Mar 15, 2024

The importance of water safety highlighted after a man in his 70s drowned in NSW

Cabbage Tree Beach
The normally picturesque Cabbage Tree Beach turned into a tragic scene following the death of a man in his 70s. [Source: Love Central Coast]

The drowning death of an older man in New South Wales’ Central Coast has prompted renewed warnings for beach safety and awareness after he was found unresponsive in the water while swimming on his own.

The local Surf Life Saving team, police and paramedics were quick to respond to reports of an incident at Cabbage Tree Harbour, a beach roughly halfway between Sydney and Newcastle, at 9.45am on Wednesday.

A man aged in his 70s – who remains unidentified to the public – had encountered trouble in the surf, although it’s unclear exactly what led to this.

Drowning statistics

  • Roughly 281 drowning deaths occurred in 2022/23, according to the Royal Surf Life Saving’s National Drowning Report 2023, reflective of the 10-year average (279)
  • The majority of deaths, 57%, were adults aged 45 and older, with men accounting for 77% of all drowning deaths for people aged 65 and older
  • Most people aged 65 and older who drown also have a pre-existing medical condition that may or may not contribute to their death

While the man was promptly pulled from the water, both paramedics and Surf Life Savers performed CPR but he could not be revived.

New South Wales Police are investigating the cause of the incident, which is also the second drowning-related death in NSW this week. A 59-year-old man was pulled unconscious from the water at Byron Bay and later died from his injuries in hospital.

Statistically, three out of every four beach-related deaths are caused by rips – a strong and narrow current. Chris Jacobsen, Chair of lifesaving at Surf Life Saving Australia, told ABC it’s important to swim in between designated safety zones between red and yellow flags because of the unknown dangers in the water.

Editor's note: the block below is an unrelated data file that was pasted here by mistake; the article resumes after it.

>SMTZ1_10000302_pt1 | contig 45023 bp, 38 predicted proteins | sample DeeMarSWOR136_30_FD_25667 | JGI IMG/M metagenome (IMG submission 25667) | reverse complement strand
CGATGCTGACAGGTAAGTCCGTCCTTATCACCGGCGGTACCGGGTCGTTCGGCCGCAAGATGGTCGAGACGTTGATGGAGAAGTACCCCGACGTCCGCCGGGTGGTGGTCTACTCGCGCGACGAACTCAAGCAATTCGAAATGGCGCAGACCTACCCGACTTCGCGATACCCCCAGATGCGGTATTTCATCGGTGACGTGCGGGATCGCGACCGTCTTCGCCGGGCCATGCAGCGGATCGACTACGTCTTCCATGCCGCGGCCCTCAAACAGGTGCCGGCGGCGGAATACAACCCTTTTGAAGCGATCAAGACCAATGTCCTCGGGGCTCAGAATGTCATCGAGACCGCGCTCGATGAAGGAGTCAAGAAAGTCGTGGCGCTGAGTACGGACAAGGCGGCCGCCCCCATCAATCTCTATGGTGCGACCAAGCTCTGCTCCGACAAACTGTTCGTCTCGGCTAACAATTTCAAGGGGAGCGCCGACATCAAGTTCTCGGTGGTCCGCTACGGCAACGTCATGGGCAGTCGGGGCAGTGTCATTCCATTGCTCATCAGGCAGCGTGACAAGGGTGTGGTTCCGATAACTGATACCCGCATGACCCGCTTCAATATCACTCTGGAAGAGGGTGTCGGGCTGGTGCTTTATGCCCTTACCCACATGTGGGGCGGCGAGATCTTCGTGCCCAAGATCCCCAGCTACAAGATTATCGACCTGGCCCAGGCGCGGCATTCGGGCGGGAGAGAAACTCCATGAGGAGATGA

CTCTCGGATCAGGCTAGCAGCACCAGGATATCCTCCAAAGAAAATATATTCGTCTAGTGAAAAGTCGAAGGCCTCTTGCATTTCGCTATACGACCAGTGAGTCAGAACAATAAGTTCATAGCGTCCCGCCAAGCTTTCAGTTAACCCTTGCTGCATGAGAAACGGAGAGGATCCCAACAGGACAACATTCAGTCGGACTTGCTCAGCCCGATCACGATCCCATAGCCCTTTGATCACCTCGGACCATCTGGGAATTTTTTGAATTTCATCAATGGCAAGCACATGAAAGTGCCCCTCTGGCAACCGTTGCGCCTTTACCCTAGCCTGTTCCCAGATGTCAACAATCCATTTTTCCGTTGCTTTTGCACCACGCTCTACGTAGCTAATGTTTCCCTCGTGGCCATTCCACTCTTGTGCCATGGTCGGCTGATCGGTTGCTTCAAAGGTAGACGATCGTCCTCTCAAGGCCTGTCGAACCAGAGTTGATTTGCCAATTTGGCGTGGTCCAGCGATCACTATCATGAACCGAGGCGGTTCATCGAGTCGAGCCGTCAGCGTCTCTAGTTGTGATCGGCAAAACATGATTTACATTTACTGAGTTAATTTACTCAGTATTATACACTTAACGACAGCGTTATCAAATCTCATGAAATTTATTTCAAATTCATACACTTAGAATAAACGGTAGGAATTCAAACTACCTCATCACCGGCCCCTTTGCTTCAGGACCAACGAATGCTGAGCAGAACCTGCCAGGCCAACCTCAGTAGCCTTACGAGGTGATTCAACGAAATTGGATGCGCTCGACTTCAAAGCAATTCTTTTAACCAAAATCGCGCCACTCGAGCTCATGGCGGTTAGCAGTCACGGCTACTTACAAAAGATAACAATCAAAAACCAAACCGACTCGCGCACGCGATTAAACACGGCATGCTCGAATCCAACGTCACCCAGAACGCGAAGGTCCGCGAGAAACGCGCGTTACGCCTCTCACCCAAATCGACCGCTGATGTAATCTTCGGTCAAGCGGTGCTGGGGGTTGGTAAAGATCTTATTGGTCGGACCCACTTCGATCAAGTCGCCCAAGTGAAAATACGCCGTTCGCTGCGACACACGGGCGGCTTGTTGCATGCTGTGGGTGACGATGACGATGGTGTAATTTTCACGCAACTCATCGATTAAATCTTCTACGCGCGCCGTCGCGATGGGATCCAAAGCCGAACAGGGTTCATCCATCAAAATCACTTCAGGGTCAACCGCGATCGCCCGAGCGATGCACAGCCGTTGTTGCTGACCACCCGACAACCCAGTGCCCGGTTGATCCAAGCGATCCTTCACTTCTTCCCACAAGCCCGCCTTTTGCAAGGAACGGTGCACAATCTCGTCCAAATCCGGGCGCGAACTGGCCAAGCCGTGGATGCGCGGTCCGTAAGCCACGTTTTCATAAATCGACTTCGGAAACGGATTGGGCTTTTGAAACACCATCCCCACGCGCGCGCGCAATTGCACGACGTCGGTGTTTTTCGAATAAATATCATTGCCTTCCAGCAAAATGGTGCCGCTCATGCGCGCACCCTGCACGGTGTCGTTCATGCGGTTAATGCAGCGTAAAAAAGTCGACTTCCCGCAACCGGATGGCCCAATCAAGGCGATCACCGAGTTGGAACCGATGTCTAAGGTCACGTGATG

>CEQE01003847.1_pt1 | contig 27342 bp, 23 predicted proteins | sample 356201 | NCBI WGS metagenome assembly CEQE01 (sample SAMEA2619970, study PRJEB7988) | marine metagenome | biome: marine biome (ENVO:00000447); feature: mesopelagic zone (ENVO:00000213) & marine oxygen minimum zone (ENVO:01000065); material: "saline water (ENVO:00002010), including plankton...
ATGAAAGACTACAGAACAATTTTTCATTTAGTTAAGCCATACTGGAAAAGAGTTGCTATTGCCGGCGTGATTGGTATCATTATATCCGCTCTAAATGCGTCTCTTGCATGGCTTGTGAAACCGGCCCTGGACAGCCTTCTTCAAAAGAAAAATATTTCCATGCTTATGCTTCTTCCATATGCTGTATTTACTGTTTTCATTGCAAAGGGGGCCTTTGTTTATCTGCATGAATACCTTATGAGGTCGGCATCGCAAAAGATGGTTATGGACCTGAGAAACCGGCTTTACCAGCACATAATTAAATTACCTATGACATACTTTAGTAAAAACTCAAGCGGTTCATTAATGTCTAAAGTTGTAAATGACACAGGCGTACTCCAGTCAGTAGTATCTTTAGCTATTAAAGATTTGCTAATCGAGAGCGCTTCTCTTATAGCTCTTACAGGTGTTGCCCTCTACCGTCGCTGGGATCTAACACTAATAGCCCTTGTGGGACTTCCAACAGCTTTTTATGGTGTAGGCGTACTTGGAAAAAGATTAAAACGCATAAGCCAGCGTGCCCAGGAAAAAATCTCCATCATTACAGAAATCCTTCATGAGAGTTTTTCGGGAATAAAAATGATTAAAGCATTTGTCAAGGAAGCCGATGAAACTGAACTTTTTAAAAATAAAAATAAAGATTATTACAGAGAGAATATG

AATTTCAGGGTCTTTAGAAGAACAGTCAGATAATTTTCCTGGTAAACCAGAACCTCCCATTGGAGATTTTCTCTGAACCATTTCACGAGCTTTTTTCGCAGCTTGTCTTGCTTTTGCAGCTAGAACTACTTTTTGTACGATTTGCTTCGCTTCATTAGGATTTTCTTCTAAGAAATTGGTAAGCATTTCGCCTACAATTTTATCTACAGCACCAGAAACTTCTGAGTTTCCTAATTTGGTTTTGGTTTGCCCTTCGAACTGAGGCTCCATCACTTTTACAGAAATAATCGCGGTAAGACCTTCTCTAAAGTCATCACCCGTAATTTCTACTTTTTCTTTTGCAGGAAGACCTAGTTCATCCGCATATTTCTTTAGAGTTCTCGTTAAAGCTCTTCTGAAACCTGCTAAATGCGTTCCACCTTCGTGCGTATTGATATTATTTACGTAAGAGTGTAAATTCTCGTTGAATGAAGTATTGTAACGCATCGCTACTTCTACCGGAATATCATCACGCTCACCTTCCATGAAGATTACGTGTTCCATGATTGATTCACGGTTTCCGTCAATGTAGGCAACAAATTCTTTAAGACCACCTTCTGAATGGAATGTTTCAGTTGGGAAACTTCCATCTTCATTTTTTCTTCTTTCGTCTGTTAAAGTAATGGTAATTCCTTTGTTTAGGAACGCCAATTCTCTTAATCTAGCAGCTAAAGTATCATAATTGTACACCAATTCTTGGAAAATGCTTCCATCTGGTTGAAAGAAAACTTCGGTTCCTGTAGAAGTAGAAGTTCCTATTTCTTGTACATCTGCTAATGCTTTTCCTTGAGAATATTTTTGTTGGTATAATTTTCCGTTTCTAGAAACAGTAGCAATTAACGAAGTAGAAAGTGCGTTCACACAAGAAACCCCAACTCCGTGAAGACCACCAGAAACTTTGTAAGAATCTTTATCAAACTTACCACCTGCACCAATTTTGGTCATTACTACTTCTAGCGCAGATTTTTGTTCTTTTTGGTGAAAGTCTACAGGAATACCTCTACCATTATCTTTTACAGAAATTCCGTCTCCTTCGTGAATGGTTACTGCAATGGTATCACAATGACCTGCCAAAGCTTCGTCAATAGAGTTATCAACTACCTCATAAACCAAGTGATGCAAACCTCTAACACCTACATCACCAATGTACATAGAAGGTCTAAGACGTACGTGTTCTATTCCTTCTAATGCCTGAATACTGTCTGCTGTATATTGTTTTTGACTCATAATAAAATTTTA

“People aren’t aware of the rips. When we go out there and we ask people how to identify a rip, some people think they can but they actually can’t,” he said.

“There’s a lot more work we need to do and Australia needs to do in identifying rips, and [teaching] what to do when you are in trouble, because this is something that we can prevent.

“That’s what’s really alarming about these statistics – all these drownings are preventable.”

It has been a heartbreaking summer period for NSW beachgoers which included a tragic nine water-related deaths within two weeks of Christmas. Nationally, close to 100 people drowned over summer, while a whopping 25,000 first aid treatments were required from lifesavers and lifeguards. 

Royal Life Saving NSW has campaigned for increased water safety awareness over the last few months, with Active Adults directed at safe participation in water activities. This includes fishing, swimming or just being around the water. 

“By partnering with Royal Life Saving NSW on this campaign, the Government wants to amplify the message that water recreation is a great way to stay active and fit, while emphasising that water safety must remain top of mind for people of all ages, especially for our seniors,” NSW  State Minister for Seniors, Jodie Harrison, said.

“There’s been a concerning increase in drowning deaths in older people and we want to make sure our seniors can enjoy the water safely – whether it is participating in watersport or simply walking around it.”

For more information on how to stay safe in the water, read our article, ‘Active Adults campaign wants you to know you’re never too old for water safety’.

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